Do you ever wake up feeling hopeful and positive, reach for your phone, check Twitter (or Instagram or Facebook) and next thing you know you’re filled with dread?
You’re not alone. You might be experiencing emotional contagion.
Emotional contagion is when we see someone expressing an emotion and then it becomes ‘contagious’ and we begin to feel it ourselves. Simply put, you can ‘catch’ emotions.
Think about how you’d feel after chatting with a friend who’s excited about their new job. You’d probably be happy for them and excited too.
Or how about after meeting another friend who complains constantly. You might feel deflated and as fed-up as they do by the time your conversation ends.
This is normal, but most of the time we don’t know it’s happening. That’s because we’re unaware how often we catch emotions from others – and then believe they’re our own – our moods and our mental health can suffer as we’re often at the whim of someone else’s feelings.
But if this process is automatic, how can we stop it? Or at least lessen its effects?
Here’s how you ‘catch’ an emotion
According to social psychologist Dr Elaine Hatfield, one of the first to study emotional contagion, there are three steps to catching an emotion.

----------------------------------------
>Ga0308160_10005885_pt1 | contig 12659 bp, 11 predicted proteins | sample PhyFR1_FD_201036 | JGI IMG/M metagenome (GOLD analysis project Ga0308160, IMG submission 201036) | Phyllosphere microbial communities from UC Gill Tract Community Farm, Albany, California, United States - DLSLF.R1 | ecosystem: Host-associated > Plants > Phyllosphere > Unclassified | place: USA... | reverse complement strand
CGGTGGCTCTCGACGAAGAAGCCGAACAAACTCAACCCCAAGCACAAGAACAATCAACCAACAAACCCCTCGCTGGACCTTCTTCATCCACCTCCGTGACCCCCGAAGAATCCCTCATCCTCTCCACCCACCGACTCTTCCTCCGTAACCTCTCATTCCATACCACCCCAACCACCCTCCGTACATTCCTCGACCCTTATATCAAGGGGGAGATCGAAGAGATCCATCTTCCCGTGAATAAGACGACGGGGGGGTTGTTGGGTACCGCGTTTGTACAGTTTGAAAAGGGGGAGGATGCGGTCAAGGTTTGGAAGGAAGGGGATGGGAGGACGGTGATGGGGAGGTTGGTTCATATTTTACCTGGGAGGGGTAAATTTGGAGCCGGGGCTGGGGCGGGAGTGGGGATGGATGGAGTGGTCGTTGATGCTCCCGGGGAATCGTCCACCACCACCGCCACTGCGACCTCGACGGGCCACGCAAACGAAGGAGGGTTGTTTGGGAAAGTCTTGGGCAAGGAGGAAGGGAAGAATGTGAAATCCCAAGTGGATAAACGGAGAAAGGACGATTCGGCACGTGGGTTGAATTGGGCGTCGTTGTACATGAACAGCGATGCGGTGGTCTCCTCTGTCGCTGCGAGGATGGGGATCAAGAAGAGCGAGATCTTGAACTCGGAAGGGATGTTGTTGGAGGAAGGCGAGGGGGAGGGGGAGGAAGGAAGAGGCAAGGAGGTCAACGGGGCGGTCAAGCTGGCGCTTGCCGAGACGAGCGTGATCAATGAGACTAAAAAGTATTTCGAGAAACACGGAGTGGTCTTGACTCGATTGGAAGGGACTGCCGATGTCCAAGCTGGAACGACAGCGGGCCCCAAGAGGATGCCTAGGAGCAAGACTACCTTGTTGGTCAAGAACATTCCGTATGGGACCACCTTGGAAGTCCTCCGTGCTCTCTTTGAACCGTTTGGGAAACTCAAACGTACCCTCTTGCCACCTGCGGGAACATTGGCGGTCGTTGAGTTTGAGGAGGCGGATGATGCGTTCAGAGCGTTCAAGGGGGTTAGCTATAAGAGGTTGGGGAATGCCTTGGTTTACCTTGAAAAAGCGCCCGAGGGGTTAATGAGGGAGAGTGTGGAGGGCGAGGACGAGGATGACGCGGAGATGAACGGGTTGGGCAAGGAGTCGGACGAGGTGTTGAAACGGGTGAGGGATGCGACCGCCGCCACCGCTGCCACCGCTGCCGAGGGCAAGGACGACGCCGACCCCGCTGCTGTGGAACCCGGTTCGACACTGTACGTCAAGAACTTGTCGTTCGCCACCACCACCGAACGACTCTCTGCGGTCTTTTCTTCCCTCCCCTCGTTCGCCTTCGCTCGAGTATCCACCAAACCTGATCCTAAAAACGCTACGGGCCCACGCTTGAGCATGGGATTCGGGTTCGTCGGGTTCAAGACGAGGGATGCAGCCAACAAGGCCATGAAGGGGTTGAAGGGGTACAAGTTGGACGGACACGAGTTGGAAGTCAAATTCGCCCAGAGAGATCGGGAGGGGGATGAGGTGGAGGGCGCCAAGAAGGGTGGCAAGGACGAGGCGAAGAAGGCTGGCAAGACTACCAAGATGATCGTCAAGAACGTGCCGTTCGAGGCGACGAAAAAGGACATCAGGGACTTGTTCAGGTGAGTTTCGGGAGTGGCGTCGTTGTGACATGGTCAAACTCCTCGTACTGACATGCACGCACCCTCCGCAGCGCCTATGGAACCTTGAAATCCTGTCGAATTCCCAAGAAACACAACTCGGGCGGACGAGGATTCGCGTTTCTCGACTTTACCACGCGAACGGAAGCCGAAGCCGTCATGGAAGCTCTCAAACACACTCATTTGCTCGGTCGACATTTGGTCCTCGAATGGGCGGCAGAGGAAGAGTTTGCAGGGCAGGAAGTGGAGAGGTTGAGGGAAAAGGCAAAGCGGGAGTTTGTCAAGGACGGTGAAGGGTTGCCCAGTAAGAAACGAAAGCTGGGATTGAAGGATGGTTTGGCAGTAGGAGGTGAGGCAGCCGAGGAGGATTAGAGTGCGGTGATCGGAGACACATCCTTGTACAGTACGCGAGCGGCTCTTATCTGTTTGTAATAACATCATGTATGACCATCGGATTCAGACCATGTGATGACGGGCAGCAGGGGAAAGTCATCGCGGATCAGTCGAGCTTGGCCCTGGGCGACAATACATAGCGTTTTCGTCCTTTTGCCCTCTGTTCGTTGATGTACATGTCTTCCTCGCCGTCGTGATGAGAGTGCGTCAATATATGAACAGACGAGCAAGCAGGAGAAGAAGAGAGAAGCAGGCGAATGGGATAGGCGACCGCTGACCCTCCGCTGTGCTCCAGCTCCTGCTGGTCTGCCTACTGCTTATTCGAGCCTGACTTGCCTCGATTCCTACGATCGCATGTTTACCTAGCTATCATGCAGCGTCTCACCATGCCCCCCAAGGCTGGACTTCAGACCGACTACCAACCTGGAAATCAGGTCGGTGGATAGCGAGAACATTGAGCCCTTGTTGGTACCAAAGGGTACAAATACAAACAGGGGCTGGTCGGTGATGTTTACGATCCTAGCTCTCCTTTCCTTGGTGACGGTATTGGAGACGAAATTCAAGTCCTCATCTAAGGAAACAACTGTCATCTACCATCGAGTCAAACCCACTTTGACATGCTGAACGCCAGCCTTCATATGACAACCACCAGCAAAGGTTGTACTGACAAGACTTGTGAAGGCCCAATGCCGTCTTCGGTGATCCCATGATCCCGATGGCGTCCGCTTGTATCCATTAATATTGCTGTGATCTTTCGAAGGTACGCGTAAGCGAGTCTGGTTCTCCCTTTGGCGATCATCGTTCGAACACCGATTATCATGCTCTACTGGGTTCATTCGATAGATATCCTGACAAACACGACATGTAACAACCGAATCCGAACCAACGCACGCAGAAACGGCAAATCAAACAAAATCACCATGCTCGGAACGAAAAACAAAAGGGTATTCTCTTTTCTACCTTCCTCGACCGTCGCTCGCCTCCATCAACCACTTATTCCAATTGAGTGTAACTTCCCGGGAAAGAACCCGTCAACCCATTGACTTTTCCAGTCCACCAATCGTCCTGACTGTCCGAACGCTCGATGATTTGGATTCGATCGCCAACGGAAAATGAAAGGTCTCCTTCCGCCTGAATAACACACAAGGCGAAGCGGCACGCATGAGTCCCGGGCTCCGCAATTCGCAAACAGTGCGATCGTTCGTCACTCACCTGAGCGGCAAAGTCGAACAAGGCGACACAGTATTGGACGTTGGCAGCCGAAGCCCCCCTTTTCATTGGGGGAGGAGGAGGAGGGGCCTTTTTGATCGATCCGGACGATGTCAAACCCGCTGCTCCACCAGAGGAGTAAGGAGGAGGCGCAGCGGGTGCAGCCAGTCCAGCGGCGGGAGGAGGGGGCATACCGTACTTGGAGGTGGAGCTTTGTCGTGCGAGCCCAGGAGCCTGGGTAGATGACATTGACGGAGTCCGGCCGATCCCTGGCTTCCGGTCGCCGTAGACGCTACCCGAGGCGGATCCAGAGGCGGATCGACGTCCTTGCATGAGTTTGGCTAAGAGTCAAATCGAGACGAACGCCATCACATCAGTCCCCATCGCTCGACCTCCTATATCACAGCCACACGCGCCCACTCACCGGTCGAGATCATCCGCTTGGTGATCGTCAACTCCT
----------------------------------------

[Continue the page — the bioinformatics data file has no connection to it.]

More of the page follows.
Let’s take the example of meeting a happy friend. The first step is mimicry, when you copy someone else’s body language, facial expression or posture. If your friend is sat up straight and smiling, you might do the same. The next is feedback, this is the feeling you get after mimicking your friend. Because you’re sat up straight and smiling, you might feel happier. The final stage is contagion, when you now feel the same emotion as your friend.
People who study emotional contagion believe it’s rooted in connection because it can be a good thing, especially with positive emotions, like sharing happiness and joy with family at a celebration that might ultimately bring you closer together. Even negative emotions might allows us to empathise with others or encourage us to join causes because we are able to feel someone else’s hurt and despair.
But too often we get swept up in other people’s negative emotions – especially online. Although mirroring body language was long believed to be a necessary part of the process, experts now think it can happen virtually too.
It doesn’t need to be a long email from a close friend – you can catch emotions from updates you might have only seen briefly.
This was the finding in a 2012 study carried out by researchers from Cornell University. They worked with Facebook to find out whether emotional contagion could happen on the social media platform. They manipulated the updates in some people’s News Feeds to be more positive – and others more negative.
They found those shown negative posts on Facebook then posted more negative posts themselves – the same was true of positive posts.
This was a controversial study because it manipulated the emotions of Facebook users without their consent. But it suggests that, yes, we can catch emotions from what we see online.
Similar studies have found the same emotional response from tweets on Twitter and videos on YouTube, too.
Why emotions are so catching right now